See, Tesla’s blog post says there has never been a death or a *serious* injury in a Tesla. So in order to figure out whether Teslas are statistically safer than normal cars, I need to look at the rate of fatalities and serious injuries in normal cars — basically that’s just the equivalent of \(\mathcal{P}_\text{true}\) for a gas car. The specific quantitative hypothesis we should try to reject can be stated like this:

The rate of fatalities and serious injuries in a Tesla is at least as great as the rate of fatalities and serious injuries in a normal car.

I can find from an NHTSA report (PDF) that in 2012, there were 1.14 deaths and 80 injuries per hundred million miles driven on US roads overall. Most injuries in traffic accidents are minor, though. So all that tells us is that the total rate of deaths and serious injuries was somewhere between 1.14 and 81 per hundred million miles. That’s a pretty wide range.

We can start by checking the boundaries of this range. First, consider the lower boundary, corresponding to \(\mathcal{P}_\text{true} = \SI{1.14e-8}{\per mile}\). In words it would be stated like this:

The rate of fatalities and serious injuries in a Tesla is at least as great as the rate of fatalities in a normal car.

This hypothesis is represented by the leftmost dotted line, which crosses the log likelihood curve (the green line) at \(D = 2.28\), which is not really that unlikely. Remember from my earlier post that \(D = 4\) (a.k.a. \(p = 0.05\)) is probably the most common threshold for statistical significance, albeit a rather weak one (you get it wrong 5% of the time), and this hypothesis doesn’t even meet that threshold. So if gas-powered cars had 1.14 deaths and serious injuries per hundred million miles, we would *not* be able to confidently say that Teslas are safer.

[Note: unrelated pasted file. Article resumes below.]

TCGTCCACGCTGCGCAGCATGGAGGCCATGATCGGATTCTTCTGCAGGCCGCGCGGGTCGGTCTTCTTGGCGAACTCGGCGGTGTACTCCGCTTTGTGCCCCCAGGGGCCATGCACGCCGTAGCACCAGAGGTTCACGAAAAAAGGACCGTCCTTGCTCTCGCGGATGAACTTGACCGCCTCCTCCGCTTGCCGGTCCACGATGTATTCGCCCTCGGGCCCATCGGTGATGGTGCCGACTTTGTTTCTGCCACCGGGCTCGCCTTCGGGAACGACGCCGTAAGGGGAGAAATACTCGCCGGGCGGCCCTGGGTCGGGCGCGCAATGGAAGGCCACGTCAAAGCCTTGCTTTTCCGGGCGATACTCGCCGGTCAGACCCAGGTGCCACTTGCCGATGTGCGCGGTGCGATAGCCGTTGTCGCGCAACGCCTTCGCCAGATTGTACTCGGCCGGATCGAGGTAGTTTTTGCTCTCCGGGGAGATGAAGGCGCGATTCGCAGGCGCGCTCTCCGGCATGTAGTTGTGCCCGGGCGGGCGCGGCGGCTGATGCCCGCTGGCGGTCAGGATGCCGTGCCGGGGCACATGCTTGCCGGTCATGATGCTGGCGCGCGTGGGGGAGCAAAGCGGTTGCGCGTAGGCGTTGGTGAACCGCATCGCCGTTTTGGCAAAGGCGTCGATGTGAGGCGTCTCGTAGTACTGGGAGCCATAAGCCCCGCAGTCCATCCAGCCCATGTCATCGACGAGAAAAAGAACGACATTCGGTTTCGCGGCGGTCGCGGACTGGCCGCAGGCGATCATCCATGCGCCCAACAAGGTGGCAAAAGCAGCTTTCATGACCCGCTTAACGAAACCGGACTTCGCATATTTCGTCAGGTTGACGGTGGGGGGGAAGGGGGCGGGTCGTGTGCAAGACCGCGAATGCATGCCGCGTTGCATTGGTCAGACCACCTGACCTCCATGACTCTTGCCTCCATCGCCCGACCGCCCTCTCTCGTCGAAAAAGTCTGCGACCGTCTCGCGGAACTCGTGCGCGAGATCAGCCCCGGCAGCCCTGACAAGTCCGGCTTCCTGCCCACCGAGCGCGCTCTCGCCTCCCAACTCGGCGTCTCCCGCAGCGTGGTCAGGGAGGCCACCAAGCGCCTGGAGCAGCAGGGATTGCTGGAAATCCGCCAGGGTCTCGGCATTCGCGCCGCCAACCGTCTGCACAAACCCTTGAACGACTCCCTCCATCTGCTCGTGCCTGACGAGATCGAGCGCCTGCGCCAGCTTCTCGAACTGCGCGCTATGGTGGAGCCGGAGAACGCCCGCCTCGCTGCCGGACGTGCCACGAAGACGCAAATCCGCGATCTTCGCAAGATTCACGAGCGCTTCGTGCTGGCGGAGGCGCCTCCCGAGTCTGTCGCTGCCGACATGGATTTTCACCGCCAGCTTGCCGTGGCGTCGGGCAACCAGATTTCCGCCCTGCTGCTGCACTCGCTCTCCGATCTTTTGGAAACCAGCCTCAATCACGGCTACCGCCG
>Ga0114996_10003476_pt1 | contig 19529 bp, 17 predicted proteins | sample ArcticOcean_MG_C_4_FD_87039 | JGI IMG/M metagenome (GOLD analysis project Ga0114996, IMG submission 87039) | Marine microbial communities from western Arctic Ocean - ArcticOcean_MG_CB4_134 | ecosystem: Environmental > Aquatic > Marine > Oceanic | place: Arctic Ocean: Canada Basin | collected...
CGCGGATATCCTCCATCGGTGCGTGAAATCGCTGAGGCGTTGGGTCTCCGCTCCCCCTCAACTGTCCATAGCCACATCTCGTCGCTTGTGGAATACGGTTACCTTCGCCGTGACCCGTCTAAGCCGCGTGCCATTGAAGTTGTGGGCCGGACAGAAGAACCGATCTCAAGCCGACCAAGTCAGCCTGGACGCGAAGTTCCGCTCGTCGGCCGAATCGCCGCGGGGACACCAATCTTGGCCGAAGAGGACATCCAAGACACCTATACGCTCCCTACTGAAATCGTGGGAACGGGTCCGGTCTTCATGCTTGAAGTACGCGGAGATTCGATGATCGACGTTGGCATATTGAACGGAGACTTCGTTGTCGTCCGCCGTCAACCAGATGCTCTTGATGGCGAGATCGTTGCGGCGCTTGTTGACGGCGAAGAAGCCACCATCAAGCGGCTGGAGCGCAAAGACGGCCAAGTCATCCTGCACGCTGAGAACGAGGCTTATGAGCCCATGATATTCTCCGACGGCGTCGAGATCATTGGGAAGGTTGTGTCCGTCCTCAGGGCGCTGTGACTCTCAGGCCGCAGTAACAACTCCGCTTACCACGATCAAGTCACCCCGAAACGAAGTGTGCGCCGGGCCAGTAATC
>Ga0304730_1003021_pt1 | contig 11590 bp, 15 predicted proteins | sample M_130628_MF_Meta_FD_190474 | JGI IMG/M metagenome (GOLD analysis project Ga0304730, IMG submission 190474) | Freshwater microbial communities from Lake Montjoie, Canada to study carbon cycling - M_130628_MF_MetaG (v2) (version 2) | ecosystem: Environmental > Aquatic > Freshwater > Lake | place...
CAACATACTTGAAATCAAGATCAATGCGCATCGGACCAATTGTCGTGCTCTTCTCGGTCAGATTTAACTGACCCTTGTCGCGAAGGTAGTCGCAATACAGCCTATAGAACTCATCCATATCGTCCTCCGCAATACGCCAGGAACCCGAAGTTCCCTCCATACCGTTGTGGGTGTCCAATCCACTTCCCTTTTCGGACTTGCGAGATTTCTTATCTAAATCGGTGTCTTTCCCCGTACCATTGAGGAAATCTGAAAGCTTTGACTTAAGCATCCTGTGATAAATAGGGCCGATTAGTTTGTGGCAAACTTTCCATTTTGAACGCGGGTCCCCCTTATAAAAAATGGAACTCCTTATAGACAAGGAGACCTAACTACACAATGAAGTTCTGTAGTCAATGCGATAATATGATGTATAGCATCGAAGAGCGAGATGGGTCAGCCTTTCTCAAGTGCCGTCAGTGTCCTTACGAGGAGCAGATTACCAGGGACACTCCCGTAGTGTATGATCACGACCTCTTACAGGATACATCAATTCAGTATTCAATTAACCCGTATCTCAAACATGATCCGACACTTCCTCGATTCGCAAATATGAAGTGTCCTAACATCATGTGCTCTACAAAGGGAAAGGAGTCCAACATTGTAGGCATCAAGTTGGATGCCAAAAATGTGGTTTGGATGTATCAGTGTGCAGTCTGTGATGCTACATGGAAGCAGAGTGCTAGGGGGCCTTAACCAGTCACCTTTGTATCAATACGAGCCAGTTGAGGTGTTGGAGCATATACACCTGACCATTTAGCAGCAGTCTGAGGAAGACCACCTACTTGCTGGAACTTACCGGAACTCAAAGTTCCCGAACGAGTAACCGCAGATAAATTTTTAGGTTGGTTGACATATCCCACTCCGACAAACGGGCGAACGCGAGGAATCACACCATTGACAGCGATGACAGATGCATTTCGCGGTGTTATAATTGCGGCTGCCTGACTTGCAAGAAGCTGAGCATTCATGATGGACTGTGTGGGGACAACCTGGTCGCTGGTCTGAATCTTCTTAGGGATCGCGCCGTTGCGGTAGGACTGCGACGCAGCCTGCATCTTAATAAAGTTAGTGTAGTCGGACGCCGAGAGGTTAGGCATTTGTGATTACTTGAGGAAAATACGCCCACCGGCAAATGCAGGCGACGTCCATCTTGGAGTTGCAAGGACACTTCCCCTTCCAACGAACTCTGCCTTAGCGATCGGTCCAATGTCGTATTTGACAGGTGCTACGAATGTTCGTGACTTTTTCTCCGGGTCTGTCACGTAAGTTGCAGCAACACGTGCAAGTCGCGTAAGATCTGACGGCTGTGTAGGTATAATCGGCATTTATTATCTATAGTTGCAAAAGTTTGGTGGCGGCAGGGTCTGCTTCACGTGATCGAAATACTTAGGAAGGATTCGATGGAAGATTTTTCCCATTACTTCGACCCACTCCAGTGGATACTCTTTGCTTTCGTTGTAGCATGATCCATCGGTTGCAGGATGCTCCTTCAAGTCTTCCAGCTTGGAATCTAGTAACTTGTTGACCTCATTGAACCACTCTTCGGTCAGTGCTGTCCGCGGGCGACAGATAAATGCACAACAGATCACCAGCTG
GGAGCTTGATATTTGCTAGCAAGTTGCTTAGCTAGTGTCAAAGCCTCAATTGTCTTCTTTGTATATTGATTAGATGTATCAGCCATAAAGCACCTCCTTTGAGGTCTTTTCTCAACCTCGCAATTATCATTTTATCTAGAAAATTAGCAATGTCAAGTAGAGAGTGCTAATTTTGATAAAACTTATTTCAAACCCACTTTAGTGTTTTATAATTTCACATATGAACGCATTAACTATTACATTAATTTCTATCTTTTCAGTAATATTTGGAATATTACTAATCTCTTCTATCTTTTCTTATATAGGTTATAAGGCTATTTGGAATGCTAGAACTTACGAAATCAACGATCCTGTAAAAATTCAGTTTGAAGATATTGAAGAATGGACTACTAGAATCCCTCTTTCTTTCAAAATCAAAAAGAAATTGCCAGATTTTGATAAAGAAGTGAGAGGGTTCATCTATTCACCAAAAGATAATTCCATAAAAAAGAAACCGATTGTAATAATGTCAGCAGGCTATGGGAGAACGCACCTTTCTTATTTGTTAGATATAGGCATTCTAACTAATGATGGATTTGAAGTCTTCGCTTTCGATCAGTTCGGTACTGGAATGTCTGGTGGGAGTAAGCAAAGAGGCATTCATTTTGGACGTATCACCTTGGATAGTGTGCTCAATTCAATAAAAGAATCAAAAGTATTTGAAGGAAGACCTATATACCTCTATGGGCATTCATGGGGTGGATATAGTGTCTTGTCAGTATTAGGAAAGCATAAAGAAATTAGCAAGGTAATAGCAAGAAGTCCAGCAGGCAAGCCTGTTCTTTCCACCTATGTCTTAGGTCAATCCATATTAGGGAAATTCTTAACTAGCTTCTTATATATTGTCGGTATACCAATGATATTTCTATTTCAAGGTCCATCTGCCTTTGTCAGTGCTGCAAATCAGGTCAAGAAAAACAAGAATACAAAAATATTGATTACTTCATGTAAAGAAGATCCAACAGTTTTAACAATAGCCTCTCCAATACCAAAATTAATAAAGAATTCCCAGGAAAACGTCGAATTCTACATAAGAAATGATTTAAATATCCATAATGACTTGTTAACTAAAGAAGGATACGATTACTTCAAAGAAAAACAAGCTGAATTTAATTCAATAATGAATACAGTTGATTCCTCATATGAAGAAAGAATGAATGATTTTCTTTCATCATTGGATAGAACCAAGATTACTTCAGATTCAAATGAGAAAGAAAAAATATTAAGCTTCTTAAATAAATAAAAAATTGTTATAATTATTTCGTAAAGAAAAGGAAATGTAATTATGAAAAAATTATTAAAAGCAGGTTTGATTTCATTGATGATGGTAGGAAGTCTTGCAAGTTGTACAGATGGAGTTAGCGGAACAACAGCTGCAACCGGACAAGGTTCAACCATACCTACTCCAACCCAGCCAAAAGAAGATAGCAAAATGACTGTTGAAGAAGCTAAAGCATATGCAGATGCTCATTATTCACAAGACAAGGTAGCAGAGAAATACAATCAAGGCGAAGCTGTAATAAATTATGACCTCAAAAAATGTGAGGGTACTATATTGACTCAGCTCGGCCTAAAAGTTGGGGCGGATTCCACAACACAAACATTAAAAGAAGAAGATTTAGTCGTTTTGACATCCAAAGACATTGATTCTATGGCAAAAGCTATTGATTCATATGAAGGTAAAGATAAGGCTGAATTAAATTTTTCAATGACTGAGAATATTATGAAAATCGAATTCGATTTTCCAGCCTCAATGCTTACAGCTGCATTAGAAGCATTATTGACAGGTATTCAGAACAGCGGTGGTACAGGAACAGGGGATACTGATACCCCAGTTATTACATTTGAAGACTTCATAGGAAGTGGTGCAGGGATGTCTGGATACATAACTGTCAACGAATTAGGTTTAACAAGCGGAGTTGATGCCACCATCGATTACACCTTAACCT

On the other hand, think about the upper boundary, corresponding to \(\mathcal{P}_\text{true} = \SI{81e-8}{\per mile}\). In words it would be

The rate of fatalities and serious injuries in a Tesla is at least as great as the rate of fatalities and all injuries in a normal car.

In this case, the relevant value \(\mathcal{P}_\text{true} = \SI{81e-8}{\per mile}\) is way off the right edge of the chart! A vertical line at that value of \(\mathcal{P}_\text{true}\) would cross the (green) log likelihood line at \(D = 162\), which is *huge*. That’s *very* unlikely. If *that* were the rate of deaths and serious injuries, we could conclude that Teslas are safer and effectively *never* be wrong. (The chance would be \(\num{4e-37}\). Check your understanding, if you like, by working this out from the cumulative distribution function of the chi-square probability distribution.)

Evidently, depending on just how many of those 80 injuries per hundred million miles are “serious,” we may or may not be able to reject the original hypothesis — remember, that means we may or may not be able to conclude that Teslas are safer than normal cars. So I did some digging into data provided by the National Highway Traffic Safety Administration to try to pin this number down. It turns out that every year, NHTSA investigators go out and collect a fairly large (around 60 thousand) sample of police reports about car accidents, and incorporate them all into a database called NASS, the National Automotive Sampling System. From the NASS/GES data for 2012, I was able to determine that out of the car accidents that year in which someone was injured (but not killed), 22.6% involved at least one *serious* injury (for what seems like a reasonable definition of *serious*). So it stands to reason that \(80\times 0.226 = 18.1\) is a reasonable estimate at the number of traffic accidents per hundred million miles that involved a serious injury.

Adding that figure of 18.1 to the 1.14 fatalities per hundred million miles, I get the overall estimate of deaths and serious injuries per hundred million miles to be 19.3. The corresponding hypothesis is that \(\mathcal{P}_\text{true} = \SI{19.3e-8}{\per mile}\), and that is marked with the vertical dotted line at the right of the last graph. That line intersects the green log likelihood line at \(D = 38.5\), which exceeds any reasonable threshold for statistical significance — not only the common \(D = 4\) threshold, but also the \(D = 25\) (a.k.a. \(5\sigma\)) used in particle physics, and even the \(D = 36\) threshold (\(6\sigma\)) used in high-precision manufacturing. At this value of \(D\), we have only a *one-in-two-billion* chance of rejecting the hypothesis if it is in fact true.

So as far as we can tell from the statistics, we can pretty confidently state that **Teslas are safer than gas-powered cars.**